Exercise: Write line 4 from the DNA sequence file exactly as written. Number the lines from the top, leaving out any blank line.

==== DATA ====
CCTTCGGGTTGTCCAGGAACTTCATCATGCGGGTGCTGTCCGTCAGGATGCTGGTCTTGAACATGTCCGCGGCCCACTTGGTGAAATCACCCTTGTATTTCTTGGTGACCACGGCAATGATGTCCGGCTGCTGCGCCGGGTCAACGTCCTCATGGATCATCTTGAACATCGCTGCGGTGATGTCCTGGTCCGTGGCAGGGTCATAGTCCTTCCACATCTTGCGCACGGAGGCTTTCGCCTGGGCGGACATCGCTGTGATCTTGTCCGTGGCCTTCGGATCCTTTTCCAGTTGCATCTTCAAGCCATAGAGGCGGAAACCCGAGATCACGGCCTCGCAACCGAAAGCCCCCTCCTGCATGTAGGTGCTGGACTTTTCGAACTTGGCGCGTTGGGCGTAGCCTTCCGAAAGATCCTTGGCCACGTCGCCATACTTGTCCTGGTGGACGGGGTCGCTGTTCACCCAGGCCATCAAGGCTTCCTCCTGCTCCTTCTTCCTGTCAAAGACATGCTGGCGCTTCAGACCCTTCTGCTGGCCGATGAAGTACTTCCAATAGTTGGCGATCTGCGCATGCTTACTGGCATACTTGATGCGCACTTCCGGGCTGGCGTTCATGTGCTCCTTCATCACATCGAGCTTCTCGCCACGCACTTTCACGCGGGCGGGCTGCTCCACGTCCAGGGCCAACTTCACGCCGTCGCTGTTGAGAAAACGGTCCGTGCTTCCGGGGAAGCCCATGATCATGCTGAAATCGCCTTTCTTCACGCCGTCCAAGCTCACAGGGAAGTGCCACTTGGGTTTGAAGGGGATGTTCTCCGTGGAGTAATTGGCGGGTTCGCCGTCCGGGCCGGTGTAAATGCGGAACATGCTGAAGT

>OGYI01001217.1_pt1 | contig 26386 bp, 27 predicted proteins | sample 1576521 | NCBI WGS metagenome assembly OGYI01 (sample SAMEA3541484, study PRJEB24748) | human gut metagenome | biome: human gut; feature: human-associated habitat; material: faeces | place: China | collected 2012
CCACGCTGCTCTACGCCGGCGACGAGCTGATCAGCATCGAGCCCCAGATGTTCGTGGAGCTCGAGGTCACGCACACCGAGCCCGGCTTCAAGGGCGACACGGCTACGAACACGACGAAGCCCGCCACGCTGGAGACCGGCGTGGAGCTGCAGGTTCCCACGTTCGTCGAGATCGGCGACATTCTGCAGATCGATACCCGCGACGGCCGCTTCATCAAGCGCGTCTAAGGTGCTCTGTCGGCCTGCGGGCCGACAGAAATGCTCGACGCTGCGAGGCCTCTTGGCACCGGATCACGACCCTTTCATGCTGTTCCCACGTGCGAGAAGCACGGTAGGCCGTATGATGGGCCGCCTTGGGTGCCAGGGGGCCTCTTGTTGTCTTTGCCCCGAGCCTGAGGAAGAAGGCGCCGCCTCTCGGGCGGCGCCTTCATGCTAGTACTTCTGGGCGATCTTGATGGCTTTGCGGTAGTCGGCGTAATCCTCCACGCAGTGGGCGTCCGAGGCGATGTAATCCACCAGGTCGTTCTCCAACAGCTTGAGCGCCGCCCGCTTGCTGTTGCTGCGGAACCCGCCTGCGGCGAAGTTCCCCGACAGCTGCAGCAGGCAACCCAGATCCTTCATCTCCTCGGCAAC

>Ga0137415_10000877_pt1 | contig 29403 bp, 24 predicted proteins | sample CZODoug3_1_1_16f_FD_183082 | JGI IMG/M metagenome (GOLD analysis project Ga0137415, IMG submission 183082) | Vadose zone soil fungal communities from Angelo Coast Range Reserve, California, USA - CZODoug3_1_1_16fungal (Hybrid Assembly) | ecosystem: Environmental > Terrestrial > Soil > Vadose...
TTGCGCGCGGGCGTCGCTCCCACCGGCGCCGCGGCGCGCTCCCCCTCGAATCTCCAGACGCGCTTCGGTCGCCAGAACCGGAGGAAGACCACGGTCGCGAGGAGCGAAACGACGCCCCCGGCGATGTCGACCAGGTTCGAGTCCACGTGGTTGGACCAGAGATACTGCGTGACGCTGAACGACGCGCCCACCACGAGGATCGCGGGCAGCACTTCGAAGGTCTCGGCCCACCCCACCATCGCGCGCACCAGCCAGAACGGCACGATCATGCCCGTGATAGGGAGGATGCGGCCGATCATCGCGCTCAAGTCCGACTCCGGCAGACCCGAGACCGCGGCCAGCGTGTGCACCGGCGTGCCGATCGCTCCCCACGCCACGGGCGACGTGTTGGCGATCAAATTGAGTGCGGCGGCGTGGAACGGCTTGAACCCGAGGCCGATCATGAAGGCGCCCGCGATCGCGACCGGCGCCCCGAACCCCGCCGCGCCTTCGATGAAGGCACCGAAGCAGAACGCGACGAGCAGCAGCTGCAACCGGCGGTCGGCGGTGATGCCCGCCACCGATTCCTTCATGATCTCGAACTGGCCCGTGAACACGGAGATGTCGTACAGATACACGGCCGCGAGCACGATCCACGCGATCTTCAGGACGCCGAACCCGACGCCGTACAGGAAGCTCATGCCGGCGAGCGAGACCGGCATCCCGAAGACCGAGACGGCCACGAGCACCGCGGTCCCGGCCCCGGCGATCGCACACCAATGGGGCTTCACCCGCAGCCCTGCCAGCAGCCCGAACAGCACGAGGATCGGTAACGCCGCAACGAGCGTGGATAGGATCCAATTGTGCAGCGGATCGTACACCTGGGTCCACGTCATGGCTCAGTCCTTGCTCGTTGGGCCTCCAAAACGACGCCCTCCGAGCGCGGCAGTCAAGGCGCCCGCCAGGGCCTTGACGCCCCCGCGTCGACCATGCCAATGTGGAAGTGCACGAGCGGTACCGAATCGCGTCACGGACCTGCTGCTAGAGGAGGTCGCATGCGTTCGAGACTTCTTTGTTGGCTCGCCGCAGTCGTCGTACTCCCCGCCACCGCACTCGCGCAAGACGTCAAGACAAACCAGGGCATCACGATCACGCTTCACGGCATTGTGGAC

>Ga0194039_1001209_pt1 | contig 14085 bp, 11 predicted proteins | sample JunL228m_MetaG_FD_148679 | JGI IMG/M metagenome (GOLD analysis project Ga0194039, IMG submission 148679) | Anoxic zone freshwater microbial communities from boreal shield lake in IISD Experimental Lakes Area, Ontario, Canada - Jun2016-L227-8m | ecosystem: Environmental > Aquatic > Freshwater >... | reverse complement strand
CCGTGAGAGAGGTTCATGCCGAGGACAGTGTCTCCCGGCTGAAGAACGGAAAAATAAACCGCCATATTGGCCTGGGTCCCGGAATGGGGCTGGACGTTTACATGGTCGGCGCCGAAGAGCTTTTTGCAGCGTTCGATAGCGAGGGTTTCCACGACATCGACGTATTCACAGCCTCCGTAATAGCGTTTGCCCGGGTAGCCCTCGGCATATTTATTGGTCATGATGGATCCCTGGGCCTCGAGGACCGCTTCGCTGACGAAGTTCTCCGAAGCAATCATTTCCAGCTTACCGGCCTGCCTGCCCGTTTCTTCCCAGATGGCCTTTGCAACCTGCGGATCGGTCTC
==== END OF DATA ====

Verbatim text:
>Ga0137415_10000877_pt1 | contig 29403 bp, 24 predicted proteins | sample CZODoug3_1_1_16f_FD_183082 | JGI IMG/M metagenome (GOLD analysis project Ga0137415, IMG submission 183082) | Vadose zone soil fungal communities from Angelo Coast Range Reserve, California, USA - CZODoug3_1_1_16fungal (Hybrid Assembly) | ecosystem: Environmental > Terrestrial > Soil > Vadose...